There are costs for the charity to process your donation regardless of whether you go directly to them or not. The money doesn’t just magically end up in their checking account.

If you go to the charity’s online site and donate, then the charity pays the fee to process your credit card. If you mail the charity a check, then the charity pays someone to open your envelope, log it in to some database, probably put you on a mailing list (more postage costs later), cash your check, etc.

Either way, you are never going to get to a direct charitable contribution that costs the charity 0% to process. Whether the charity can do it for more or less than is probably a case-by-case basis.

I couldn’t agree more with Brian’s comments. There is definitely a balance between sharing your treasures and sharing your time and/or talents.

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avatar 17 Anonymous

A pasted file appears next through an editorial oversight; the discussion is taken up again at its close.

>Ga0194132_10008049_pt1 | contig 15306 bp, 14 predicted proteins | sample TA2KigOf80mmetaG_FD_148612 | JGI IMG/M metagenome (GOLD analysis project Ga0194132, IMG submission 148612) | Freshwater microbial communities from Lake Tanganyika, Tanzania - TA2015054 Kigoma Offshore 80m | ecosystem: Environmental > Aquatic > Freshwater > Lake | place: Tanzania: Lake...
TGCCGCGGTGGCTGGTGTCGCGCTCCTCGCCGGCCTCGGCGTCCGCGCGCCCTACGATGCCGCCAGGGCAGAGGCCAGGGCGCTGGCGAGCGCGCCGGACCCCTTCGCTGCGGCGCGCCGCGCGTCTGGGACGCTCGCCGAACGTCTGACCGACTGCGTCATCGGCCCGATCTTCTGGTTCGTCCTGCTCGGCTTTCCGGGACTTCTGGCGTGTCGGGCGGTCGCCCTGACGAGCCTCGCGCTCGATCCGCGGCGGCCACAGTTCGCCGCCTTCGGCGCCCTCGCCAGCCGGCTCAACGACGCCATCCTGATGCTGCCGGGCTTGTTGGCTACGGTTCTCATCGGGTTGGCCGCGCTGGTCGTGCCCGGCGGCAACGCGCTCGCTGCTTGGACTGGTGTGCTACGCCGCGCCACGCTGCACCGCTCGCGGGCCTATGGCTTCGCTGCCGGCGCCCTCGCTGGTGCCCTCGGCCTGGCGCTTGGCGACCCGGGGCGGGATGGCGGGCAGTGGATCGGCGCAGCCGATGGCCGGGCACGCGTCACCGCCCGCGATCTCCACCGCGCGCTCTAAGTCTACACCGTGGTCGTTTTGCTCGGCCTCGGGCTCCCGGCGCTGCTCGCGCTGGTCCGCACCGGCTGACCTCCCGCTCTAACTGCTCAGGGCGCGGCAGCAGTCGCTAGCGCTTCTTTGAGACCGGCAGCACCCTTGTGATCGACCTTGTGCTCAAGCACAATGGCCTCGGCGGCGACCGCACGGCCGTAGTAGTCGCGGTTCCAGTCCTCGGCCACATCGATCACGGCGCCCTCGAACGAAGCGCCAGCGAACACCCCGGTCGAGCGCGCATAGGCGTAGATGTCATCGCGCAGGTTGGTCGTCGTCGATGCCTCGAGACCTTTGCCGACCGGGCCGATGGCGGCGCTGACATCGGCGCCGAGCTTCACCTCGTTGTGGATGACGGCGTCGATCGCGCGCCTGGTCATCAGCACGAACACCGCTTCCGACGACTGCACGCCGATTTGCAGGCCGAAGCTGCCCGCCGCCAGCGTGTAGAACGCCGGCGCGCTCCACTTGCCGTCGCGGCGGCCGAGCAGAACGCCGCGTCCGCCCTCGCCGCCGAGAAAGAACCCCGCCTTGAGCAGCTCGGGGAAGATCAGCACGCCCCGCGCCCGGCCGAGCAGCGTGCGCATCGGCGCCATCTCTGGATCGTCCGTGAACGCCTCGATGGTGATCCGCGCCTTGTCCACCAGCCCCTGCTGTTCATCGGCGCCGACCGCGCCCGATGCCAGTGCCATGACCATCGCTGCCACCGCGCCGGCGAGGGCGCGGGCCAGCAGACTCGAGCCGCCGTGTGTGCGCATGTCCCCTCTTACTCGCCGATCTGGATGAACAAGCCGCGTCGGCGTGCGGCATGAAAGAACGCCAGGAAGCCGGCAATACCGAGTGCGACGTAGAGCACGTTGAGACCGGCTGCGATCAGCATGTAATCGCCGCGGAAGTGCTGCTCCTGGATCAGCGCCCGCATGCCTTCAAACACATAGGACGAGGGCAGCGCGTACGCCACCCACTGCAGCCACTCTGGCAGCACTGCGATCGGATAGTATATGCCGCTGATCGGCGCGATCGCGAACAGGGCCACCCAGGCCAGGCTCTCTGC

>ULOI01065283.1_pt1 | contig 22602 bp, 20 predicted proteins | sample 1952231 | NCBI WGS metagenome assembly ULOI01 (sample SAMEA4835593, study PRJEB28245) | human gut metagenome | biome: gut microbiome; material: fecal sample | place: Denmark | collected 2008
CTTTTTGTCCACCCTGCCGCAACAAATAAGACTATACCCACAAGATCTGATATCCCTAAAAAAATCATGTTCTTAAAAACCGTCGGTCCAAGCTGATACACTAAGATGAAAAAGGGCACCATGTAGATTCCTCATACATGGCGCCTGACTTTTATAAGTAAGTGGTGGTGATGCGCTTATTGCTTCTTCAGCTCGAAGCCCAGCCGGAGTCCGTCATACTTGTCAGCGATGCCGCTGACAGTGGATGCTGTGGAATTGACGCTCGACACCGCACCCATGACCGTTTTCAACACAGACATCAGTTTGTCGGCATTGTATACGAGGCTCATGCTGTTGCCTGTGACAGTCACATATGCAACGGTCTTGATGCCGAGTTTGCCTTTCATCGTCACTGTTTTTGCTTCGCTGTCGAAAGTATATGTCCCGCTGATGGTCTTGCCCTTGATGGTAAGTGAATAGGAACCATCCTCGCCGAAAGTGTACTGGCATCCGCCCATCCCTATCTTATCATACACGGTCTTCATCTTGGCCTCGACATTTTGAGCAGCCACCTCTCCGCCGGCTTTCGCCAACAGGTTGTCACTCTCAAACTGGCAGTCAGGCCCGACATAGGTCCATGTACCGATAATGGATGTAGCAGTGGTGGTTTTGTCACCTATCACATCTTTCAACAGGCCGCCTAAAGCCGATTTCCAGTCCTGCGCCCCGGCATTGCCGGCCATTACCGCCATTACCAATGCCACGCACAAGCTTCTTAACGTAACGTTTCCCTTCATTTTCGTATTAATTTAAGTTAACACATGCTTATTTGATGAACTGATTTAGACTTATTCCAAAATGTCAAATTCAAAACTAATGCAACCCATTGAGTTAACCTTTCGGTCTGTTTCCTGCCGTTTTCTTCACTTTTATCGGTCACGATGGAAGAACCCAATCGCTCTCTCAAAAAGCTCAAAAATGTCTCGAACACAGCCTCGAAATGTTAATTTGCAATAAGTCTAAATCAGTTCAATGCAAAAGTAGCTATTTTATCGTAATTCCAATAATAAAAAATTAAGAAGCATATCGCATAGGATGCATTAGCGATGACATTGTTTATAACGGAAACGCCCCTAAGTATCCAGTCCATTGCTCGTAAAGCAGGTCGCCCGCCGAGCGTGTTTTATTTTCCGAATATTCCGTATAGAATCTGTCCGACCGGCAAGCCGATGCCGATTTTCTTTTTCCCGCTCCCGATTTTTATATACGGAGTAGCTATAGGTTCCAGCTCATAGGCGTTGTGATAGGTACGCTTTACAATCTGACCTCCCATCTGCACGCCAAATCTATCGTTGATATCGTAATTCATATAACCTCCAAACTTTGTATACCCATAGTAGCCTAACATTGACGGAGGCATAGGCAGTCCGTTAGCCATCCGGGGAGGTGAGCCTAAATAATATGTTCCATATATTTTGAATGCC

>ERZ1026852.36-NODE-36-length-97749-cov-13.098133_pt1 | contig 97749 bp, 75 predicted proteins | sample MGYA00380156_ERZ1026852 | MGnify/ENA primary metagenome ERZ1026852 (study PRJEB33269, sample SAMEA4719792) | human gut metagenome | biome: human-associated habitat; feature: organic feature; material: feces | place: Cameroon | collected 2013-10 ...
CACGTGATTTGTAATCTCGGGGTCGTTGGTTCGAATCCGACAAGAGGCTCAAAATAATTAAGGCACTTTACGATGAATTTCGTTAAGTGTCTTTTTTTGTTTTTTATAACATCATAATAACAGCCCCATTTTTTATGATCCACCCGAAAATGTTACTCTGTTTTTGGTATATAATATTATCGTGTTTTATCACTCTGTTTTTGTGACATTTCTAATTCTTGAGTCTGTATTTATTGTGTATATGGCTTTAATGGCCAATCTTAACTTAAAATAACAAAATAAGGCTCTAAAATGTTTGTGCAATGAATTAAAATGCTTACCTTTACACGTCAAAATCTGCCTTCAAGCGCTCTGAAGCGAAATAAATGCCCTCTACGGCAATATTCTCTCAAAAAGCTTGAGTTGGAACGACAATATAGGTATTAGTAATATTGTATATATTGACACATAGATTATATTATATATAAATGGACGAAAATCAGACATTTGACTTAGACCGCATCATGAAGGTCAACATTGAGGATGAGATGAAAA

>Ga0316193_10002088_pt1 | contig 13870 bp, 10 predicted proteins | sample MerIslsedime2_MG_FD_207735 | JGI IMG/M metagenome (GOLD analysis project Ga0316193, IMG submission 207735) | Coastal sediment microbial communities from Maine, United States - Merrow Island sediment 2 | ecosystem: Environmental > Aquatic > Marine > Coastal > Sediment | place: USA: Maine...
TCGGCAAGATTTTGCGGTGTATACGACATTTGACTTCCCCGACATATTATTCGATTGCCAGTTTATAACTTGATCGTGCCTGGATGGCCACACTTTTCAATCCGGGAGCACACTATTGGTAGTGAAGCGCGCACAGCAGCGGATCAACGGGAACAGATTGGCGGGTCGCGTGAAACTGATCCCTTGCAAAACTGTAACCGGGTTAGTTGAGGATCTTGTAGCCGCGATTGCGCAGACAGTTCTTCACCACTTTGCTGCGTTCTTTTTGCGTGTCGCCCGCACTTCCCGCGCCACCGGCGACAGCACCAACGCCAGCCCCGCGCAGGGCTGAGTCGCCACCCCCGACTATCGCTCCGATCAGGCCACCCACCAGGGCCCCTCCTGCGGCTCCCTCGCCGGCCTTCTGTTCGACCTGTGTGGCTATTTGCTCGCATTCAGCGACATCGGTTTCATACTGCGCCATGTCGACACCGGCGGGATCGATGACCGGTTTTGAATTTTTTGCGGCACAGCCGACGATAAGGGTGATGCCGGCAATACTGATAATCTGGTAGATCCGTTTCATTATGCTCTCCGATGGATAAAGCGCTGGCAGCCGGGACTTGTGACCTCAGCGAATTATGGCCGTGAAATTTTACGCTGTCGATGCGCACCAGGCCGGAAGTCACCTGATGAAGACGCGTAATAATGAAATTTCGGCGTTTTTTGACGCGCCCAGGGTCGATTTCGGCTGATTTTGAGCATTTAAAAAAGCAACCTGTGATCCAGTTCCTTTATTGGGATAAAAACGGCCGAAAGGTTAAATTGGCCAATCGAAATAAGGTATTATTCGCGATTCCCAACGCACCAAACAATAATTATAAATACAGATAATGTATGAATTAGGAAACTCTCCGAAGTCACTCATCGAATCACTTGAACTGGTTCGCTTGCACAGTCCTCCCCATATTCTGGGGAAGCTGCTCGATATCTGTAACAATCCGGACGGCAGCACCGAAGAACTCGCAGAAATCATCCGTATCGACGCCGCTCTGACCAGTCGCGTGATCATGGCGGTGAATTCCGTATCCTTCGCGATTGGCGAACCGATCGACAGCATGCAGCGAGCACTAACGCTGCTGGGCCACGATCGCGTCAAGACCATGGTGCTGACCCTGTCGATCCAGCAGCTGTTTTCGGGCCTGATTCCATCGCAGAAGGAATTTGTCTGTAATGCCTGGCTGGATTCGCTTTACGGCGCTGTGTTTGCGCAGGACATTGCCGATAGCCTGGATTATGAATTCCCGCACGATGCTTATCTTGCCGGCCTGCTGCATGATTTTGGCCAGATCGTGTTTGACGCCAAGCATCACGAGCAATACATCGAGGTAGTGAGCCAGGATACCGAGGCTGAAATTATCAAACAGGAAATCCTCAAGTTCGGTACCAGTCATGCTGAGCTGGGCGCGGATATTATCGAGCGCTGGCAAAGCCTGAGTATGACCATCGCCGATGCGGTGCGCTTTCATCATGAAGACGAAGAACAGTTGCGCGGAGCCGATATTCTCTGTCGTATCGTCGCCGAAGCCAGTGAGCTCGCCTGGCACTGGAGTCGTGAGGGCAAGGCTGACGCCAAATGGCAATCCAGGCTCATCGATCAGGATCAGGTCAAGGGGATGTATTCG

I agree with Flexo, direct donations have an effective fee of 0%. The non-profit staff to “process” a donation still must be in place for other donations as well as those that would come from Network For Good. The donation must be logged, tracked, accounted for, even if it’s from an anonymous donor through NFG. Thus, you will continue to have current overhead, plus the 4.75% to NFG.

In December 2007, the NFG fees went from 3% to 4.75%. That’s a pretty substantial increase. I read they merged with Groundspring (a similar service) but I don’t know much more about what would warrant such a steep increase to fees. To do more advanced things, like have a custom payment page, or accept recurring monthly contributions, NPO’s must pay additional fees and charges.